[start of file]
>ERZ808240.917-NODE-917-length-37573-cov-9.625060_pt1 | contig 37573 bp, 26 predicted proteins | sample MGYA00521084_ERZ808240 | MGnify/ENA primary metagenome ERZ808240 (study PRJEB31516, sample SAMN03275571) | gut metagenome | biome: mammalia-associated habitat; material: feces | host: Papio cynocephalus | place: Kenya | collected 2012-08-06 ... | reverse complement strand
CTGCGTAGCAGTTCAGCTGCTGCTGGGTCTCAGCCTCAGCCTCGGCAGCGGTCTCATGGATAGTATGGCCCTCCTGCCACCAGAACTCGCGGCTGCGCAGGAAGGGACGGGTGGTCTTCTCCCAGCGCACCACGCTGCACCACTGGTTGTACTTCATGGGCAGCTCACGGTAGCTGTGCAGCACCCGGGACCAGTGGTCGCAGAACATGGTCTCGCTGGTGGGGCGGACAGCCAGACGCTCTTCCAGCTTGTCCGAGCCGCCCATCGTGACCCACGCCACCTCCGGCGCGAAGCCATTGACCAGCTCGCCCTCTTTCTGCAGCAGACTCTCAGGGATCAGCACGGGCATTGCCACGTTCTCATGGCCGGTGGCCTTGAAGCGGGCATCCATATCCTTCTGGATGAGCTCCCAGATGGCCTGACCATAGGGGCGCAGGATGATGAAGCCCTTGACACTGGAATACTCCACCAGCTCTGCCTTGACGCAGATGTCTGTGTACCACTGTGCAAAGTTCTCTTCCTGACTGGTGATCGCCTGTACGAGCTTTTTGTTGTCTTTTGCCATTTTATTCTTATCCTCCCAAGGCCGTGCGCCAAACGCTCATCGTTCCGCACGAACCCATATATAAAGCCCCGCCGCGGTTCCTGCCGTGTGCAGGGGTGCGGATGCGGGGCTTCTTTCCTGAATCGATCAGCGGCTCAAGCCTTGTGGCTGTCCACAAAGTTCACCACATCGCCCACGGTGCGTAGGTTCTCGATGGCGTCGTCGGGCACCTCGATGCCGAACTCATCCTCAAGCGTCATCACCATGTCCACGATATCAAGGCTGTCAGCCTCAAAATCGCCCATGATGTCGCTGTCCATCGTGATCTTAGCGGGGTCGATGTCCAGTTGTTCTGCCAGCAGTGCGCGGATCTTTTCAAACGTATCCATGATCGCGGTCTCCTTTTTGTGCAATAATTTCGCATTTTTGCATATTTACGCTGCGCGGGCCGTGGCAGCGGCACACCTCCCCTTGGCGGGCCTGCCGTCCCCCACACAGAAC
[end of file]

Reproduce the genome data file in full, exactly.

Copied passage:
>ERZ808240.917-NODE-917-length-37573-cov-9.625060_pt1 | contig 37573 bp, 26 predicted proteins | sample MGYA00521084_ERZ808240 | MGnify/ENA primary metagenome ERZ808240 (study PRJEB31516, sample SAMN03275571) | gut metagenome | biome: mammalia-associated habitat; material: feces | host: Papio cynocephalus | place: Kenya | collected 2012-08-06 ... | reverse complement strand
CTGCGTAGCAGTTCAGCTGCTGCTGGGTCTCAGCCTCAGCCTCGGCAGCGGTCTCATGGATAGTATGGCCCTCCTGCCACCAGAACTCGCGGCTGCGCAGGAAGGGACGGGTGGTCTTCTCCCAGCGCACCACGCTGCACCACTGGTTGTACTTCATGGGCAGCTCACGGTAGCTGTGCAGCACCCGGGACCAGTGGTCGCAGAACATGGTCTCGCTGGTGGGGCGGACAGCCAGACGCTCTTCCAGCTTGTCCGAGCCGCCCATCGTGACCCACGCCACCTCCGGCGCGAAGCCATTGACCAGCTCGCCCTCTTTCTGCAGCAGACTCTCAGGGATCAGCACGGGCATTGCCACGTTCTCATGGCCGGTGGCCTTGAAGCGGGCATCCATATCCTTCTGGATGAGCTCCCAGATGGCCTGACCATAGGGGCGCAGGATGATGAAGCCCTTGACACTGGAATACTCCACCAGCTCTGCCTTGACGCAGATGTCTGTGTACCACTGTGCAAAGTTCTCTTCCTGACTGGTGATCGCCTGTACGAGCTTTTTGTTGTCTTTTGCCATTTTATTCTTATCCTCCCAAGGCCGTGCGCCAAACGCTCATCGTTCCGCACGAACCCATATATAAAGCCCCGCCGCGGTTCCTGCCGTGTGCAGGGGTGCGGATGCGGGGCTTCTTTCCTGAATCGATCAGCGGCTCAAGCCTTGTGGCTGTCCACAAAGTTCACCACATCGCCCACGGTGCGTAGGTTCTCGATGGCGTCGTCGGGCACCTCGATGCCGAACTCATCCTCAAGCGTCATCACCATGTCCACGATATCAAGGCTGTCAGCCTCAAAATCGCCCATGATGTCGCTGTCCATCGTGATCTTAGCGGGGTCGATGTCCAGTTGTTCTGCCAGCAGTGCGCGGATCTTTTCAAACGTATCCATGATCGCGGTCTCCTTTTTGTGCAATAATTTCGCATTTTTGCATATTTACGCTGCGCGGGCCGTGGCAGCGGCACACCTCCCCTTGGCGGGCCTGCCGTCCCCCACACAGAAC